This month, as a part of our Investor Network Speaker Series, we hosted experts in the areas of clean energy, water, and waste to discuss investing trends in those fields. Resource efficiency is one of Impact Engine’s four impact target areas (the others are education, health, and economic empowerment). Here are some of our key takeaways:

Amy Francetic was our energy expert on the panel.  She is the Senior Vice President of Invenergy, the largest independently owned renewable energy developer in the world. Formerly, Amy was a co-founder and CEO of Clean Energy Trust.  Amy believes the movement to clean energy is being led by two main drivers: policy and innovation. The extension of tax credits for wind and solar, as well as the Paris Accords, have helped to level the playing field for generators. However, there is still a misperception that clean energy is not affordable. At current market prices and without subsidies, wind actually beats coal and nuclear, and solar is making progress. This is partially due to technology innovation. Some of the credit also goes to business model innovation. Startups are learning to work with incumbent players who have put in place billions of dollars worth of infrastructure. They are also finding funding from non-traditional clean energy funders, including family offices, foundations, and corporates who are willing to take early stage risk and long return horizons.  

Scott Mosley joined us from Milwaukee, where he is the Director of Investment Strategies at the Water Council.  He is responsible for developing and implementing an early stage investment and investment education program for water technology.  He explained how we’re now moving out of the pure sustainability phase of water strategy toward better risk management of the resource.  However, there is still not a great deal of investment in this area, with only $44M of investments into water tech companies last year. That is partially because clean water supply is a public health issue, so municipalities are hesitant to implement new technology where there is a risk that glitches or downtime cause illness. That said, water intensive industries are beginning to realize the importance of water access and in the coming years Scott thinks we will see the movement of corporations and populations toward areas with direct access to water. He also expects that water will start being priced in the next 5 years, which will enable the creation of benchmarks and ways to assess investment opportunities.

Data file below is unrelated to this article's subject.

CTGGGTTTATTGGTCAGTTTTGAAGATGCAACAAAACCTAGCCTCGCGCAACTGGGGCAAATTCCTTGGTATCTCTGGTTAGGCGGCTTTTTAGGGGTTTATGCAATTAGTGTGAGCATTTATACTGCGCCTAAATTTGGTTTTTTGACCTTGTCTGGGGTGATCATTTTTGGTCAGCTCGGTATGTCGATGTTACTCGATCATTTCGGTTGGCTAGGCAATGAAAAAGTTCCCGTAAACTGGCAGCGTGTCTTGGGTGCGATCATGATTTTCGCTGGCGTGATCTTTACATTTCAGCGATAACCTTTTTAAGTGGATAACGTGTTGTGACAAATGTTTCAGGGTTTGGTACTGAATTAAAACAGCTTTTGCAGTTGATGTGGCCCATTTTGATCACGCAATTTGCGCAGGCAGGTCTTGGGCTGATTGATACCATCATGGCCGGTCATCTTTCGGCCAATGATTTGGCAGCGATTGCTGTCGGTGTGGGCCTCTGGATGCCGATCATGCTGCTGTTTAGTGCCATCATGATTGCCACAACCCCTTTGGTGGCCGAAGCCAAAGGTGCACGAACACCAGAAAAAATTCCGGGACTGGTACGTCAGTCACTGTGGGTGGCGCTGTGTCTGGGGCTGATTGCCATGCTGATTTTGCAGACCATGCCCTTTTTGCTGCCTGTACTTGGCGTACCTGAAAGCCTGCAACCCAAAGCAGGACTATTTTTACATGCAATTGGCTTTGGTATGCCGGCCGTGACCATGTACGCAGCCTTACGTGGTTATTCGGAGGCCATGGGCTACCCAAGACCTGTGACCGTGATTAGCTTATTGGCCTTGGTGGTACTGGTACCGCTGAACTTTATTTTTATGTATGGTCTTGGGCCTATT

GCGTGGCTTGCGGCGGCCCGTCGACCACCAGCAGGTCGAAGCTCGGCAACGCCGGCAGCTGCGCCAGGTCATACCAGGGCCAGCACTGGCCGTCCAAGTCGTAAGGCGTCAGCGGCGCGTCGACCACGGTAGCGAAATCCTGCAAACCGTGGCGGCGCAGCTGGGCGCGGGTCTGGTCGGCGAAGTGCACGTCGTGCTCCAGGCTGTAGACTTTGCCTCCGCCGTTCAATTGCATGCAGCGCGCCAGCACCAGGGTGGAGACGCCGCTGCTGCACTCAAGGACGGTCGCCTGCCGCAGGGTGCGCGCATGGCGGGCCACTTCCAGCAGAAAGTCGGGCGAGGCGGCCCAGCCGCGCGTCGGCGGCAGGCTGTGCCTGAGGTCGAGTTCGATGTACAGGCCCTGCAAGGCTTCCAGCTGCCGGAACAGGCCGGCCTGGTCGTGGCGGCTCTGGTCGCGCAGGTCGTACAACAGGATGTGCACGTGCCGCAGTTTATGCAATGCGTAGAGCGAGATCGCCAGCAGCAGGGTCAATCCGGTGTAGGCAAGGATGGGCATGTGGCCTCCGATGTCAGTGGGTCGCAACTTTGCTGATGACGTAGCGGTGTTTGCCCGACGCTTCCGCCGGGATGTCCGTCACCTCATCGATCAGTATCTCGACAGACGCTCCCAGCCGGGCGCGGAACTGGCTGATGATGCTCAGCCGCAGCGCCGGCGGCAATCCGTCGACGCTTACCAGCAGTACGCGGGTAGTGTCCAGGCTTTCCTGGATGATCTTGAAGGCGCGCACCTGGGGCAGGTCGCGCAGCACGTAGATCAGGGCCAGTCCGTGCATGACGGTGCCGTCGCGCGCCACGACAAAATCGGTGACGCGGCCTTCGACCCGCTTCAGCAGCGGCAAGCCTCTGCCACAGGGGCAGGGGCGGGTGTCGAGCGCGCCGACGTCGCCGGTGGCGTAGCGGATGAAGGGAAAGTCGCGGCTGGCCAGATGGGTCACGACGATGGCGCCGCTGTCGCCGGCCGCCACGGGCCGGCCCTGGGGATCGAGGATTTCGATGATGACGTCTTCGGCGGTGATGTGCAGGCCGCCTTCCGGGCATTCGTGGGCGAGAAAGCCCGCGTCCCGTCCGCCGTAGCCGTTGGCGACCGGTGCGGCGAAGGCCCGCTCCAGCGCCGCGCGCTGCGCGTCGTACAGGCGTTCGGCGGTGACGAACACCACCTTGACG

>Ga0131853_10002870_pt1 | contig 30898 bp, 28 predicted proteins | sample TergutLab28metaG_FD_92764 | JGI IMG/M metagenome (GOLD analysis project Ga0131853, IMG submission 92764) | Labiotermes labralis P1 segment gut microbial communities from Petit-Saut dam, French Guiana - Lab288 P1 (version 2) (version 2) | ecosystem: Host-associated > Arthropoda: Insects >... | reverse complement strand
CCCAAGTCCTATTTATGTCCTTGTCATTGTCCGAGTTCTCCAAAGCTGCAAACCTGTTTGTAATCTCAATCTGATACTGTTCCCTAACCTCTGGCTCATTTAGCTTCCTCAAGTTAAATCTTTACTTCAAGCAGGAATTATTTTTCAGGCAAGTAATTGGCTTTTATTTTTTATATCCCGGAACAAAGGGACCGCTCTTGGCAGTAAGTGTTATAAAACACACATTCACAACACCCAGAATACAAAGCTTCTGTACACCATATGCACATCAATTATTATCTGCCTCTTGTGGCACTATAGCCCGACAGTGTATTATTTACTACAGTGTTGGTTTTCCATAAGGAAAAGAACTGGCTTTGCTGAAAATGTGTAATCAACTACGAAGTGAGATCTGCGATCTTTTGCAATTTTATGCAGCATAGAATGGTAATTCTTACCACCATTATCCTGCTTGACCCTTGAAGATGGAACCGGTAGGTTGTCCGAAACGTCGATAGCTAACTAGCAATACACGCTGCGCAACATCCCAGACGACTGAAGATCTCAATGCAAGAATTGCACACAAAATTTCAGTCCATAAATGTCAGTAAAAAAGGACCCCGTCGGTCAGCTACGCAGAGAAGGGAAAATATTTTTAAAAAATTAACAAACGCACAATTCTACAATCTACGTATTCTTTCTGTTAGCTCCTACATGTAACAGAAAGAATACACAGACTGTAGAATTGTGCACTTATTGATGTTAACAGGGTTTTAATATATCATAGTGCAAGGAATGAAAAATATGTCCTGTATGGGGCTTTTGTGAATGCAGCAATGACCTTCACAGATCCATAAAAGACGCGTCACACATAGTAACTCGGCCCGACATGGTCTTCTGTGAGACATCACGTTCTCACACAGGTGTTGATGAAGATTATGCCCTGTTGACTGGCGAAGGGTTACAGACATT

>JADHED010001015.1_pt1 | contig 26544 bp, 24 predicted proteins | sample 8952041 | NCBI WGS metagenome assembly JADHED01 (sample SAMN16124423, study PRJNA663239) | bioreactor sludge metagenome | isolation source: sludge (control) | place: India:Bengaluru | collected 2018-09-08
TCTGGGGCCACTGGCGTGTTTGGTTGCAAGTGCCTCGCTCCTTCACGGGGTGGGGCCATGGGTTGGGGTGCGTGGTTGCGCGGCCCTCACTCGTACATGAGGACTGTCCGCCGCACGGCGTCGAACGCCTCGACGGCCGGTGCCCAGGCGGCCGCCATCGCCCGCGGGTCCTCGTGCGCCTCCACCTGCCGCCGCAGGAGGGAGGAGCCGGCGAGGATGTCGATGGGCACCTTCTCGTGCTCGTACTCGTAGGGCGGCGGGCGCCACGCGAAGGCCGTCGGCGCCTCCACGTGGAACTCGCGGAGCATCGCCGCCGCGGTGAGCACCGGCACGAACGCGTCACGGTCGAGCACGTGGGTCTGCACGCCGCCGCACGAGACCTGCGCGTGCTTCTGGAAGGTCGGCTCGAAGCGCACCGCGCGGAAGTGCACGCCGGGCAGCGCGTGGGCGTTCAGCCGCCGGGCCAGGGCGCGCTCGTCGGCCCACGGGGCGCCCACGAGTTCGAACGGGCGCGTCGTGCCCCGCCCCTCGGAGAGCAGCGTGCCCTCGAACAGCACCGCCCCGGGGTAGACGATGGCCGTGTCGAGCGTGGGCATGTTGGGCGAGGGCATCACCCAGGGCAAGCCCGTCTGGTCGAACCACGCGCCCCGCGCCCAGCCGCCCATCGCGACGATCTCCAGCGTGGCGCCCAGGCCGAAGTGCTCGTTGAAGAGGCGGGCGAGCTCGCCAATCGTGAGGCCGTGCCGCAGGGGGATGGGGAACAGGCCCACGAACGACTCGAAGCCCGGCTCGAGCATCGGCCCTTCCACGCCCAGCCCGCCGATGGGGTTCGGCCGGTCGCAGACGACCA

Finally, Rob Kaplan, Managing Director of the Closed Loop Fund in New York City, joined us to share his experience in the waste and recycling investment market. Waste is a trillion dollar business, it is recession proof, and it is only a growing problem in emerging markets. But despite those strong macro factors, the sector lacks a large number of investors with domain expertise. That is partially because of the rapidly evolving waste stream.  Used electronics is relatively new to the scene and is growing exponentially given how quickly people cycle through consumer technology products. New forms of packaging and food waste are getting a lot of attention as they create significant costs for municipalities to landfill. However, Rob sees tremendous opportunity in working across the system with cities, recyclers, and corporate partners, who comprise the investor base of Closed Loop’s debt fund. Investing in technologies that improve the recycling stream means lower input costs for their packaging and containers.  To drive innovation in the space, Rob’s team is launching an early stage venture fund built to leverage the scale of the Closed Loop Fund platform.